The nanolipogels (light blue) release IL-2 (green), which activates the body's own immune system (purple). The small blue dots are the drug that inhibits TGF-β. Photo: Nicolle Rager Fuller, NSF
Read aloud US researchers have successfully tested in animal experiments, a novel drug system that can target drugs to tumors. It is based on so-called nanolipo gels (NLGs) - small, drug-filled globules with a gelatinous surface, which pass through the bloodstream into the tumor tissue where they release their cargo. Yale University's Tarek Fahmy scientists charged these beads with two anticancer drugs, which are usually difficult to combine, and thereby increased the success of cancer therapy in the mouse model. The problem with the conventional administration of many medicines is that you can not control where exactly they end up: the drugs work everywhere in the body and are not focused on the cancer alone, which among other things can lead to unwanted side effects. In addition, it is usually not enough to fight against the degenerate cells only on one front. The fat-coated globules can provide a solution to both problems, the scientists say: they bring the drugs right where they are needed, and they make it possible to deliver multiple drugs at the same time. In the scientists' test, there were two that could hardly be more different: the molecules of one are water-soluble and large, while the other is water-repellent and relatively small. In such a combination, it is usually necessary to administer the drugs in a row, which is usually at the expense of their effectiveness.

The scientists have solved this challenge with their tiny globules - 1, 000 of them together would be as wide as a human hair. They have a core with tissue structure in which the drug molecules are separated from each other, and a soft, gel-like shell. This also gives the nanolipo gels their name. All materials of the NLG are, comparable to self-dissolving threads in surgery, so biodegradable and seem to be well tolerated. In the experiment with mice, no side effects were observed. However, whether the NLGs are actually safe and suitable for humans must be determined in further studies.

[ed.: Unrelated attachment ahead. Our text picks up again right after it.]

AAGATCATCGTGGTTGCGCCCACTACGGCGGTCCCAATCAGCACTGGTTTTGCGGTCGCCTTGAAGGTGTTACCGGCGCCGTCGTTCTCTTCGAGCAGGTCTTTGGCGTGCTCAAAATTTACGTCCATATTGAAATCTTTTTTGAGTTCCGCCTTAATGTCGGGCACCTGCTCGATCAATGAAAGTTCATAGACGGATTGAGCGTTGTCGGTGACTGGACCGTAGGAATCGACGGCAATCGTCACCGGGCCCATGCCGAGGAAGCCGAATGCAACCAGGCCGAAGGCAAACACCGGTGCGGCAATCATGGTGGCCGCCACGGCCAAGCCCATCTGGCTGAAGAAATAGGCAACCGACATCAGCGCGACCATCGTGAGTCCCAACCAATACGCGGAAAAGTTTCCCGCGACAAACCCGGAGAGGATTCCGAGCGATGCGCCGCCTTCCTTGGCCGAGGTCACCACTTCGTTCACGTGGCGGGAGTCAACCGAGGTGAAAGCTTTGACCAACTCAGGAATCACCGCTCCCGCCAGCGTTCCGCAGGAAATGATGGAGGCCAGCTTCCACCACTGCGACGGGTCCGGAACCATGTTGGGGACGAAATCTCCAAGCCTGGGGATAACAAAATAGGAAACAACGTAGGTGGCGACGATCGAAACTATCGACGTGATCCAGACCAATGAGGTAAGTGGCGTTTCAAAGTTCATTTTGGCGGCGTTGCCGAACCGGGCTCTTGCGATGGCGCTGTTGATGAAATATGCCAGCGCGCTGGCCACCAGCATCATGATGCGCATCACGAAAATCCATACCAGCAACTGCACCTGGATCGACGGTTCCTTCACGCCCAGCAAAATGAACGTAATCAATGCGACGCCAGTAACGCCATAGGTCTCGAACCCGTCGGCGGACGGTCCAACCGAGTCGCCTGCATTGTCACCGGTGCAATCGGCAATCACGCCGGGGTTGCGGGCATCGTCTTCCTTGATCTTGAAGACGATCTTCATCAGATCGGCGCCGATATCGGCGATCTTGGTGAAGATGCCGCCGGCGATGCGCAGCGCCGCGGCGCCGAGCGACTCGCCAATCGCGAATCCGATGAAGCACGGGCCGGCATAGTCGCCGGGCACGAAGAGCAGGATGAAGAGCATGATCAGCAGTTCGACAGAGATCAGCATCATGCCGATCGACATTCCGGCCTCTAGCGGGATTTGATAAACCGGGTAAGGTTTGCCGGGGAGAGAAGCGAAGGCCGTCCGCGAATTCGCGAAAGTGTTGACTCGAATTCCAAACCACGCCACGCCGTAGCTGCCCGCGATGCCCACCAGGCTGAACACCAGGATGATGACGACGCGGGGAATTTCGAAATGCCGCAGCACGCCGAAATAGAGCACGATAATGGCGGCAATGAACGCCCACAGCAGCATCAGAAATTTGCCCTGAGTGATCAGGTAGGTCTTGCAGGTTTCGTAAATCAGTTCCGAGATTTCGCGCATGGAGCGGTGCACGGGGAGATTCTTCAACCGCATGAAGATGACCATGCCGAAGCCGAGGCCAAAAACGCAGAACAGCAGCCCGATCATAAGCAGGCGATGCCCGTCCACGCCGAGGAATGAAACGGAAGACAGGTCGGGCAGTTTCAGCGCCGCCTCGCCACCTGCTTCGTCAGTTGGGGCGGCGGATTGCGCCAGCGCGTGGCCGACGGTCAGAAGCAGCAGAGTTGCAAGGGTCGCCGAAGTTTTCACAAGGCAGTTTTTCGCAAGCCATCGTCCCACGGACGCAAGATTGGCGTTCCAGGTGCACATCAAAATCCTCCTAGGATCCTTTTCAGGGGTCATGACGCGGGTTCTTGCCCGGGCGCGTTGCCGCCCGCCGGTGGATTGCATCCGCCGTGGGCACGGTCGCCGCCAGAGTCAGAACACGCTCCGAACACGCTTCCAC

For the also problematic addressing of the drug packages, the researchers took advantage of a special feature of cancer tissue: The vascular system of a tumor is more disordered and more branched than the normal bloodstreams in the body. Although small enough to travel across the body, NLGs remain stuck in the labyrinth of narrow and intersecting cancer vessels. Thus, they accumulate in the blood vessels of the tumor, even if they were not injected there. After a few days, the outer skin of the beads dissolves and the drugs work directly where they are needed: in the middle of the heart of the tumor.

The drugs that the researchers delivered in this double pack have completely different areas of work: One is an inhibitor for the so-called transforming growth factor β, or TGF-β. It is a signaling molecule of the tumor that confuses the immune system and slows down the body's defenses. The second drug that helped the team with NLGs is the cytokine interleukin-2 (IL-2). This protein alerts the immune system and thus strengthens the body's defense. Thus, the active substance double pack prevents, on the one hand, the tumor from suppressing the immune system and, on the other hand, improves the effectiveness of body defense. display

The double-stroke method has already proven its worth, at least in the laboratory: The researchers gave their NLGs to mice that were suffering from one of the most vicious cancers, black skin cancer. The results showed impressive results, the team reports: In comparison to mice that did not receive any or only one of the two drugs, the animals developed smaller and fewer tumors. All animals treated with both drugs in the NLGs survived, and at forty percent the tumor completely receded. Tarek Fahmy and his colleagues now hope their system will soon benefit human patients. They are also sure that in addition to the two active ingredients tested, other medicines can also be transported in the NLGs.

Tarek Fahmy (Yale University) et al .: Nature Materials, doi: 10.1038 / nmat3355 © Sabine Short


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